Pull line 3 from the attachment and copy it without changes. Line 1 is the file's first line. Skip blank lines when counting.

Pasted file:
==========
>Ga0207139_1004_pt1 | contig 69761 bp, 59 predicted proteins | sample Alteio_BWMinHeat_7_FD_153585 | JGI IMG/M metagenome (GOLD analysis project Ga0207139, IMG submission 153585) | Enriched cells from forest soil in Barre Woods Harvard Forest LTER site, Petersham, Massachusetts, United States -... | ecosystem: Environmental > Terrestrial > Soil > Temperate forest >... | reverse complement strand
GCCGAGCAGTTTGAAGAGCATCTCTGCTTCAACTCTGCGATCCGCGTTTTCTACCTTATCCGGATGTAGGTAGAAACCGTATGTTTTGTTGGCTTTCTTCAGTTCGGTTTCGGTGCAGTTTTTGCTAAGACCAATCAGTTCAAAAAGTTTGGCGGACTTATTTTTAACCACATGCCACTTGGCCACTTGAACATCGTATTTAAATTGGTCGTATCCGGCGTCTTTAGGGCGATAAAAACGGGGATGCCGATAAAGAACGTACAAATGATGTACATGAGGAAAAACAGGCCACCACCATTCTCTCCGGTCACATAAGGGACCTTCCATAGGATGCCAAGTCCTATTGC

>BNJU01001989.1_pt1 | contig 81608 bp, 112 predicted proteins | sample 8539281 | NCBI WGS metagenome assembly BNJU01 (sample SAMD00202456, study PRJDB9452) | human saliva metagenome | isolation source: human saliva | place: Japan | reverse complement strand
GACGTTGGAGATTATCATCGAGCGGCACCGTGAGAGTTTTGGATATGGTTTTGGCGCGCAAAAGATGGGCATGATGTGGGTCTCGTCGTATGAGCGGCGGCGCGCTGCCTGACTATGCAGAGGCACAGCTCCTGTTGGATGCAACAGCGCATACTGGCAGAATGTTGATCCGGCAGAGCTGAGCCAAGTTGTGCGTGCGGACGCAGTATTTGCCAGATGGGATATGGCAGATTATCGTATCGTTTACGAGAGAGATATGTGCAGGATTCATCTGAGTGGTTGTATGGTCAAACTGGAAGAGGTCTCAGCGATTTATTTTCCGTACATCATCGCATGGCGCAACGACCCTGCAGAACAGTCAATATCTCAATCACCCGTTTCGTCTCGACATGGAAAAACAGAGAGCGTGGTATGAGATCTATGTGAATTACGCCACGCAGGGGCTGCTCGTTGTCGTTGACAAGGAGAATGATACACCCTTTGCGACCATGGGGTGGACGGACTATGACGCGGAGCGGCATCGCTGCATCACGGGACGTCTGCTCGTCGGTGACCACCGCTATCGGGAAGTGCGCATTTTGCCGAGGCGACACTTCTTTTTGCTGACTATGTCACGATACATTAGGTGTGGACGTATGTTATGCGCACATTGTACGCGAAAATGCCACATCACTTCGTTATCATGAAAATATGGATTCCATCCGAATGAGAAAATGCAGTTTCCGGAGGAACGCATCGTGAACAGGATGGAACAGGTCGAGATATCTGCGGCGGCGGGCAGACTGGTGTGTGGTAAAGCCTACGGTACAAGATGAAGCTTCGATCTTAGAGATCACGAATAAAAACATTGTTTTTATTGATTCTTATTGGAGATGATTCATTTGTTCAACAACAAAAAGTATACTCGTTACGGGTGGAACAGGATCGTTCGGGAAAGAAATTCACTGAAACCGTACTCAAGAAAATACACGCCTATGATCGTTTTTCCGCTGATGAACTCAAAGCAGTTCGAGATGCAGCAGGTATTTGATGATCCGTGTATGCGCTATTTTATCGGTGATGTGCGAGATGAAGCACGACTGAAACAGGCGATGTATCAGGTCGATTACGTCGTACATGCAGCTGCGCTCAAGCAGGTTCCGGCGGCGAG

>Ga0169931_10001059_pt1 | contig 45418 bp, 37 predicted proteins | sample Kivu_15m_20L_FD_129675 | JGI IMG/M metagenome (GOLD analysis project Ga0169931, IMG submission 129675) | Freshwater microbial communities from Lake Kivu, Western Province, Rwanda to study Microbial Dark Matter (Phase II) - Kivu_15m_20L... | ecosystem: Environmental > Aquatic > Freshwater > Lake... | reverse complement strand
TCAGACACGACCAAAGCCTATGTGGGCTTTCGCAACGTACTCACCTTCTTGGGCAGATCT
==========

>BNJU01001989.1_pt1 | contig 81608 bp, 112 predicted proteins | sample 8539281 | NCBI WGS metagenome assembly BNJU01 (sample SAMD00202456, study PRJDB9452) | human saliva metagenome | isolation source: human saliva | place: Japan | reverse complement strand